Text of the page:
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Memo Gidley recovery update: Challenges and determination
Memo Gidley was seriously injured in a crash during the Rolex 24 at Daytona in January. He brings us up to speed on how his recovery is progressing.
Sorry it has taken me a while to send an update, but as much as I wish I could have gotten it out sooner, my world, the last three months, has not been easy.
My last update was about two months from my accident and things were starting to get positive. Just two weeks prior, my doctor (at the time), looked at x-rays of all my broken bones (12), and removed my braces and splints and gave me the go-ahead to start physical rehab. He also informed me that in another month I would be able to remove my back brace. I was thinking, "Yes!" I was also living in an assisted-living apartment, which was helpful because I could not do much on my own and needed help getting around 24/7. And then a week later, I took my first unassisted steps – another "Yes!!"
Unfortunately, three weeks after his visit, I started to have a glute/tailbone pain that went from being an annoyance to becoming so bad that I had to stop rehab because of the pain. I went to see another spine specialist doctor, and he recommended I get back into bed because he thought I was dealing with a damaged disc that needed to heal. Because sitting also hurt, this marked the beginning of me not sitting in a chair for months, as well. Things like eating meals, trying to read or watch TV, or being on the computer had to be done while I was lying down. As frustrating as being sent back to bed and dealing with all the rest of this was, the real issue was the pain that was with me day and night. Soon after, the pain got so bad, I often found myself yelling uncontrollably with agony and not sleeping much at all.
I was immediately given an increase in a nerve pain medication and started to have a number of appointments to undergo various tests to monitor my healing and try to figure out the origin of my chronic tailbone-area pain.
Because I was no longer physically able to do the rehab at the facility I was living at at that time, I wanted to go home. In my mind, if I was going to be stuck in bed, in pain, I would rather be at my own place, with my girlfriend, closer to my family, looking at my own walls, all of which I was hoping would help me get through what I was dealing with.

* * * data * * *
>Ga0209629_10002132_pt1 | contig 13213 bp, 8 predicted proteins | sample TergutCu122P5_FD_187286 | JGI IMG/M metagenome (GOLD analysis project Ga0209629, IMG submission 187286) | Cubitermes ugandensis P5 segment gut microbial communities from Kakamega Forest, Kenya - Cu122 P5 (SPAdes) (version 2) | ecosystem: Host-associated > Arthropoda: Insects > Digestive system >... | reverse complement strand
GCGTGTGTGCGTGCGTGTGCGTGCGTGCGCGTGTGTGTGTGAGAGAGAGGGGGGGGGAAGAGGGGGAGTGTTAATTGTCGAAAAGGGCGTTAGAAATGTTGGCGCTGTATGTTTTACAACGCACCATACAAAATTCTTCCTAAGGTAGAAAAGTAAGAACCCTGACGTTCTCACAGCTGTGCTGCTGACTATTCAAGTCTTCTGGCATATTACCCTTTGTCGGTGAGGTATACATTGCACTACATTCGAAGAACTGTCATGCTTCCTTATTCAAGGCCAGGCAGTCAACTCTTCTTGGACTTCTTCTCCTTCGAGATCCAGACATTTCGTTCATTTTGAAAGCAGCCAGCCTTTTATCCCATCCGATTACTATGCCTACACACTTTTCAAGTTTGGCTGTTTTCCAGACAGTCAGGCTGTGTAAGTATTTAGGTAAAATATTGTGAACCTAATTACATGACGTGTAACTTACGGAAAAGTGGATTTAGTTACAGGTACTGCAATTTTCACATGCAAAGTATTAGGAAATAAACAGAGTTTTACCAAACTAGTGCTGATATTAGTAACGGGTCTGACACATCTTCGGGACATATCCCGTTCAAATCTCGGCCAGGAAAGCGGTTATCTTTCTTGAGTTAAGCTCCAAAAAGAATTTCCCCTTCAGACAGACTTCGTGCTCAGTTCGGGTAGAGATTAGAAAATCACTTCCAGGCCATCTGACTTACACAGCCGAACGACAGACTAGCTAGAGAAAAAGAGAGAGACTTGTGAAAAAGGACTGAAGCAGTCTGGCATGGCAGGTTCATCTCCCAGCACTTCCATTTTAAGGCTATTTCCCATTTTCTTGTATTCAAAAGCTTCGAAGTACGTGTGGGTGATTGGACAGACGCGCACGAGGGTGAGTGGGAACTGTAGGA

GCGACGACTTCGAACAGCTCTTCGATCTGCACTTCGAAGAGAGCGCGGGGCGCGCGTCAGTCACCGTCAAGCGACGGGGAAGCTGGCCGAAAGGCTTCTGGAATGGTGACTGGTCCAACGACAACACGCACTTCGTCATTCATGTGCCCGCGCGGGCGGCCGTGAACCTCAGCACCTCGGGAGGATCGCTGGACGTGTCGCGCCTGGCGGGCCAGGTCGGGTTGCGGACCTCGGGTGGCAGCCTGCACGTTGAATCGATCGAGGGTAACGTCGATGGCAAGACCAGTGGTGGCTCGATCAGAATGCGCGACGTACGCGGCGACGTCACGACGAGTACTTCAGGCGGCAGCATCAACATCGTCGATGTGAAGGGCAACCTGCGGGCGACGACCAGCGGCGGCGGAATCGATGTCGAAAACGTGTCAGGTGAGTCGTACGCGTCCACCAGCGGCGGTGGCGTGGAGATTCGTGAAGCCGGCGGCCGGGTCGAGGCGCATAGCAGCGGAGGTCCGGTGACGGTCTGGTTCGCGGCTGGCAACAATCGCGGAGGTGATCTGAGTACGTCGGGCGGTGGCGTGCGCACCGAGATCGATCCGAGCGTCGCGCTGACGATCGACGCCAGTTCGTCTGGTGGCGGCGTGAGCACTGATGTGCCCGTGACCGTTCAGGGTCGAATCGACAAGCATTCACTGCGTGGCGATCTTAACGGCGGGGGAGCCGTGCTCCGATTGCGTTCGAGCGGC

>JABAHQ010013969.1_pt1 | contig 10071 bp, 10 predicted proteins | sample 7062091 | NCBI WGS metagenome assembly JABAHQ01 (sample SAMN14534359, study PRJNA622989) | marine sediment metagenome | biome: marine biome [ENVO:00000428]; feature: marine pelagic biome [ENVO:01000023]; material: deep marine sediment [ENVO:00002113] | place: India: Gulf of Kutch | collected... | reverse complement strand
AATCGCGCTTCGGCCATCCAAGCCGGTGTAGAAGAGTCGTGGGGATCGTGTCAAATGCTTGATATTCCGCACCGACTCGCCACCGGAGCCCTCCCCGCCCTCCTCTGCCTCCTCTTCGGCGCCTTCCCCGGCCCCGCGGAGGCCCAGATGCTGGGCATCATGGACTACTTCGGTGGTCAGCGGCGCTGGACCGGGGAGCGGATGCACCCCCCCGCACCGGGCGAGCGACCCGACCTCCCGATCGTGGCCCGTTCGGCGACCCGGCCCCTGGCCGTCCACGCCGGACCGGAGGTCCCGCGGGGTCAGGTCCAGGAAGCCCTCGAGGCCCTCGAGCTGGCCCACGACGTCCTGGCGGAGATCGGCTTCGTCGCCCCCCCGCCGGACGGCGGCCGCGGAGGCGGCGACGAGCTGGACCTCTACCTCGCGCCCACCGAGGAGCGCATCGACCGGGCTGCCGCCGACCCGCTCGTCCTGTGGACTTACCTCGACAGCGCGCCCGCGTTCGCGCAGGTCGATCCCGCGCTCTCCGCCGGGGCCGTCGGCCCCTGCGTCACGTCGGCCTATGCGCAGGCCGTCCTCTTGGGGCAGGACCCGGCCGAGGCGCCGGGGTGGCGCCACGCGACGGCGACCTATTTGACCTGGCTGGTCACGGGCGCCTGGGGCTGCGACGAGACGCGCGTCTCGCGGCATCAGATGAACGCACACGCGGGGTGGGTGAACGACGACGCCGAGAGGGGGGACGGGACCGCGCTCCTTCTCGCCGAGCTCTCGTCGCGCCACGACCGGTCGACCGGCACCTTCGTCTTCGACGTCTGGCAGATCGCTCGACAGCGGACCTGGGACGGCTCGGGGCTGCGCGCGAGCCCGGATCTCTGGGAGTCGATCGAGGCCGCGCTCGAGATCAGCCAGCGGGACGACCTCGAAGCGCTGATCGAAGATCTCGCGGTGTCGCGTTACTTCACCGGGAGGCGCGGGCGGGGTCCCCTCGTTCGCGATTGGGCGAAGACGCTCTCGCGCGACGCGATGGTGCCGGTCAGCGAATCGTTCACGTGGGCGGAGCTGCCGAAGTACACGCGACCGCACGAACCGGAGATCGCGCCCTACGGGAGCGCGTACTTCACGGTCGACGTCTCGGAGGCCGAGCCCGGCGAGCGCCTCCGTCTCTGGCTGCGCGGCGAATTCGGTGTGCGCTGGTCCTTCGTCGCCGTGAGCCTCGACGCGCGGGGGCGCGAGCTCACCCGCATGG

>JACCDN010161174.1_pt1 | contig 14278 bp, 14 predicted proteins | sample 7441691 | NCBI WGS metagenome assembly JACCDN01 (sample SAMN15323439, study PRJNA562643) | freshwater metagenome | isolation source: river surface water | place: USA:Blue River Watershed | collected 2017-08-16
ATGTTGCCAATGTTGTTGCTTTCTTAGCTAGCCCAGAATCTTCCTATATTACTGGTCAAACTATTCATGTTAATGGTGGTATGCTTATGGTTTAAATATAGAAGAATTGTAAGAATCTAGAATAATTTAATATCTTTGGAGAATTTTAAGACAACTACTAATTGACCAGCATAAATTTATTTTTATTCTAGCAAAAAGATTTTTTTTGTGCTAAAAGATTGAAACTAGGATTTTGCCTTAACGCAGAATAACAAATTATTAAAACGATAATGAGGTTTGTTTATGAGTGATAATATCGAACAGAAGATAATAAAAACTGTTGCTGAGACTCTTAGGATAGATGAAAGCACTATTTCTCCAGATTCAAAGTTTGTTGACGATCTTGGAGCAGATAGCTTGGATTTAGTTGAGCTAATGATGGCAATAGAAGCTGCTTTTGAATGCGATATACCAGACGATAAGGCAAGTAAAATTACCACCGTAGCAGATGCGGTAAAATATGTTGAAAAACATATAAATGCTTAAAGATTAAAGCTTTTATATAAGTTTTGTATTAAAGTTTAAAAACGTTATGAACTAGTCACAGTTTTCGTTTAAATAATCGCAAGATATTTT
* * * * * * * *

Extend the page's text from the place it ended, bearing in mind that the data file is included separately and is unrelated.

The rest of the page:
So, since that time, I'm glad to report, some things have changed for the better. For one, the pain has gotten less. I still feel it all day long but at least I can walk and move around slowly, and sleep decently now.
I see the doctors regularly, and they are monitoring my healing and still trying to figure out the reason for my pain. I actually have an appointment next week, for which I'm taking a new batch of x-rays, to see how my L3-L5 vertebrae fusion is doing. They are also continuing to experiment with different pain relief strategies, from battery-powered TENS devices, topical creams, and pain medications. I have stayed away from pain pills as much as possible because I don't like their side effects. As good as it is to have less pain, I dream of the day that I have no pain. The pain, for me, is a leash around my neck that limits everything that I want to be doing.
Another huge positive is living back at home with my girlfriend, in the environment I know and love, with my mom, daughter and friends closer by. Everybody has been so helpful, even when I am blunt and not very nice at times since what I am dealing with has me in bad spirits. I am sorry for how rude I may have been (which at times was often), but anybody that has dealt with bad, chronic pain would understand the mood it puts a person in ... no good. And this rudeness, coming from a person like me who is normally very happy, smiling and positive – more than most people – I am sure is surprising to hear.
As hard as it has been at times, pain-wise, for me to start another day, I have been driven to try things that I hope will help me heal. I am, and have been for a couple of months, back in a physical therapy program that was set up by my current doctor. When this started, merely walking to my car and sitting while being driven places was physically difficult and made my pain worse. Still, I did – and still do – this twice a week, usually for three hours each day with a few different physical therapists. I was also determined to swim as part of my therapy. I say swim, but it really just started as a place where I could move around in a low pain environment. I am now swimming in a warm therapeutic pool at least five days a week, for a solid hour of water time each visit, and now up to a slow breast stroke as well as other exercises to work my muscles.
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